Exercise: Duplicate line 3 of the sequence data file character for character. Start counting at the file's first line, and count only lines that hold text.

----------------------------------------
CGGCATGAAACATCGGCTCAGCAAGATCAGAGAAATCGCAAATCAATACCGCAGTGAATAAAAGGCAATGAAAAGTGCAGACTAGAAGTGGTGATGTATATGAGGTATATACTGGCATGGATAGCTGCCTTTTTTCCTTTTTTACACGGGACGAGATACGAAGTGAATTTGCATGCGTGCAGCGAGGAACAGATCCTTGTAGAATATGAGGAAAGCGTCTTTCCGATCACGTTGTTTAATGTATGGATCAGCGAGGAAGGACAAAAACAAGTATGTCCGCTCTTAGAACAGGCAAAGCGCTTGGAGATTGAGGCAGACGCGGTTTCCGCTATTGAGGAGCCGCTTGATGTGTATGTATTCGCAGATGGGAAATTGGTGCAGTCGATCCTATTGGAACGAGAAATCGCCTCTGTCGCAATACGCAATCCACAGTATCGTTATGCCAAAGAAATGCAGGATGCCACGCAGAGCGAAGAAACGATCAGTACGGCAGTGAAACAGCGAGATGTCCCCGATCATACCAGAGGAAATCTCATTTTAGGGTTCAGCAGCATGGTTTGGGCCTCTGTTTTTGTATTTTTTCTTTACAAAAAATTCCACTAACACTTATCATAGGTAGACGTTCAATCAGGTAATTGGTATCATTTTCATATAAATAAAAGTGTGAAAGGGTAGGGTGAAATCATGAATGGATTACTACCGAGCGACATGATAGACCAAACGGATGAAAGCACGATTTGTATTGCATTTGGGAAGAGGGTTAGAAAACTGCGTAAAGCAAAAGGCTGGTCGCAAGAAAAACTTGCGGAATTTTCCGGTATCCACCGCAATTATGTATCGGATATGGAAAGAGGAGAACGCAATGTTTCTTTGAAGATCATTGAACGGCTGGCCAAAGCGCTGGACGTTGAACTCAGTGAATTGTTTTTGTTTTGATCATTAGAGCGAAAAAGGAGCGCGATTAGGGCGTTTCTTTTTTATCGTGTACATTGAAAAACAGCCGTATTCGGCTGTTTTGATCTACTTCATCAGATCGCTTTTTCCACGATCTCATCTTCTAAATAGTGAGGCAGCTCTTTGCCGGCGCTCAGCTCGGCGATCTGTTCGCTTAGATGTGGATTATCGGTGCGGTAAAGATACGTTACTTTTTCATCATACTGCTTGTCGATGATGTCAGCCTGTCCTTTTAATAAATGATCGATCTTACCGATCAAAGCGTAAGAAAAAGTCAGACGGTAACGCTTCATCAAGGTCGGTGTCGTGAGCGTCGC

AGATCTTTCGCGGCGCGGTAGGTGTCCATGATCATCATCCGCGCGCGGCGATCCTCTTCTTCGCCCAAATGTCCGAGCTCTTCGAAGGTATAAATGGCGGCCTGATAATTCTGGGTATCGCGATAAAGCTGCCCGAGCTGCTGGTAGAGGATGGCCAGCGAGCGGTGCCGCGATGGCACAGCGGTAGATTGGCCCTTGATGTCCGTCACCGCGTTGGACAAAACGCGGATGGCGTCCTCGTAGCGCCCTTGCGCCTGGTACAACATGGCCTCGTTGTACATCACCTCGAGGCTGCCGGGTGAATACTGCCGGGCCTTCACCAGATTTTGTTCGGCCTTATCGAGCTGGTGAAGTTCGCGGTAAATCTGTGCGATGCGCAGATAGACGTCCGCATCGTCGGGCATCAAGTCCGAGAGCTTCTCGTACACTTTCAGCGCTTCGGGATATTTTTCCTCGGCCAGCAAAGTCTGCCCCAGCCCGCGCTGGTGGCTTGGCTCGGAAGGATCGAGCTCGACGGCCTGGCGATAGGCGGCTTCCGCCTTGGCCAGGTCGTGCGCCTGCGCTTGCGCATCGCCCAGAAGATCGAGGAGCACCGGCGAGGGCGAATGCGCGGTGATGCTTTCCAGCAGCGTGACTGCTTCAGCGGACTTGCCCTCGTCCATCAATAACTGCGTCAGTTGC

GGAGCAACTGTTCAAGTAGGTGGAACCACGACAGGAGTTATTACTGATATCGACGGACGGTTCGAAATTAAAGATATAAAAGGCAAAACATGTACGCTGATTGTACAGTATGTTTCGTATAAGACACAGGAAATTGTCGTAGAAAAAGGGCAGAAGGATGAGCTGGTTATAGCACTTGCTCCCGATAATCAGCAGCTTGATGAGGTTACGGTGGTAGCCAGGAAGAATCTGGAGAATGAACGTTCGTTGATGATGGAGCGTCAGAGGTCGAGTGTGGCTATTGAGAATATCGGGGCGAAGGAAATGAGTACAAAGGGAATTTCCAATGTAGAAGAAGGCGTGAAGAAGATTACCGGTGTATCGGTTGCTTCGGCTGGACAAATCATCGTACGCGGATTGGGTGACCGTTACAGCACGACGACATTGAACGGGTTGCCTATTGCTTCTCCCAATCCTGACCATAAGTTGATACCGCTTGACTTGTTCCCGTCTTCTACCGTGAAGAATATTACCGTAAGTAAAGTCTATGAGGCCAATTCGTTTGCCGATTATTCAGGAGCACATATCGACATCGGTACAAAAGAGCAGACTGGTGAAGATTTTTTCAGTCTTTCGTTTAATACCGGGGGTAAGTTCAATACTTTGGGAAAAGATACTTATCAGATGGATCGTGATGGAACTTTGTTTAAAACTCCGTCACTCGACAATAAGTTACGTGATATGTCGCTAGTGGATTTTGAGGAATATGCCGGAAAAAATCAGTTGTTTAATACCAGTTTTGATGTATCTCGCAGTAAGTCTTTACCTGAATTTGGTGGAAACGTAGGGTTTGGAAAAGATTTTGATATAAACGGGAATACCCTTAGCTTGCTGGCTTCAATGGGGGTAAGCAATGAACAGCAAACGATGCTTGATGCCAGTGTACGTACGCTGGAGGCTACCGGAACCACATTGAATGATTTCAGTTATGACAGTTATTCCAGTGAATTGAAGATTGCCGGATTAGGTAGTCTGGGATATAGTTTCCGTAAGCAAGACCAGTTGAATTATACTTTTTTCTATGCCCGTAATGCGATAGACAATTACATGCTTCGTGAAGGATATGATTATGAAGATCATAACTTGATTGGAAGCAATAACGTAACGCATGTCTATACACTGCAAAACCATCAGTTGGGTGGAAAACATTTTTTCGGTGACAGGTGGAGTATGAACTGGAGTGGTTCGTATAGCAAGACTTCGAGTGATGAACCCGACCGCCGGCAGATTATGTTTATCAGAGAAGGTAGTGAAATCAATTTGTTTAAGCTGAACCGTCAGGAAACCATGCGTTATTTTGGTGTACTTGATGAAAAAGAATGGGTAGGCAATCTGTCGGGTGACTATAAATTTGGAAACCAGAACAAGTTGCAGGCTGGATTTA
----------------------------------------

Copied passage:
GGAGCAACTGTTCAAGTAGGTGGAACCACGACAGGAGTTATTACTGATATCGACGGACGGTTCGAAATTAAAGATATAAAAGGCAAAACATGTACGCTGATTGTACAGTATGTTTCGTATAAGACACAGGAAATTGTCGTAGAAAAAGGGCAGAAGGATGAGCTGGTTATAGCACTTGCTCCCGATAATCAGCAGCTTGATGAGGTTACGGTGGTAGCCAGGAAGAATCTGGAGAATGAACGTTCGTTGATGATGGAGCGTCAGAGGTCGAGTGTGGCTATTGAGAATATCGGGGCGAAGGAAATGAGTACAAAGGGAATTTCCAATGTAGAAGAAGGCGTGAAGAAGATTACCGGTGTATCGGTTGCTTCGGCTGGACAAATCATCGTACGCGGATTGGGTGACCGTTACAGCACGACGACATTGAACGGGTTGCCTATTGCTTCTCCCAATCCTGACCATAAGTTGATACCGCTTGACTTGTTCCCGTCTTCTACCGTGAAGAATATTACCGTAAGTAAAGTCTATGAGGCCAATTCGTTTGCCGATTATTCAGGAGCACATATCGACATCGGTACAAAAGAGCAGACTGGTGAAGATTTTTTCAGTCTTTCGTTTAATACCGGGGGTAAGTTCAATACTTTGGGAAAAGATACTTATCAGATGGATCGTGATGGAACTTTGTTTAAAACTCCGTCACTCGACAATAAGTTACGTGATATGTCGCTAGTGGATTTTGAGGAATATGCCGGAAAAAATCAGTTGTTTAATACCAGTTTTGATGTATCTCGCAGTAAGTCTTTACCTGAATTTGGTGGAAACGTAGGGTTTGGAAAAGATTTTGATATAAACGGGAATACCCTTAGCTTGCTGGCTTCAATGGGGGTAAGCAATGAACAGCAAACGATGCTTGATGCCAGTGTACGTACGCTGGAGGCTACCGGAACCACATTGAATGATTTCAGTTATGACAGTTATTCCAGTGAATTGAAGATTGCCGGATTAGGTAGTCTGGGATATAGTTTCCGTAAGCAAGACCAGTTGAATTATACTTTTTTCTATGCCCGTAATGCGATAGACAATTACATGCTTCGTGAAGGATATGATTATGAAGATCATAACTTGATTGGAAGCAATAACGTAACGCATGTCTATACACTGCAAAACCATCAGTTGGGTGGAAAACATTTTTTCGGTGACAGGTGGAGTATGAACTGGAGTGGTTCGTATAGCAAGACTTCGAGTGATGAACCCGACCGCCGGCAGATTATGTTTATCAGAGAAGGTAGTGAAATCAATTTGTTTAAGCTGAACCGTCAGGAAACCATGCGTTATTTTGGTGTACTTGATGAAAAAGAATGGGTAGGCAATCTGTCGGGTGACTATAAATTTGGAAACCAGAACAAGTTGCAGGCTGGATTTA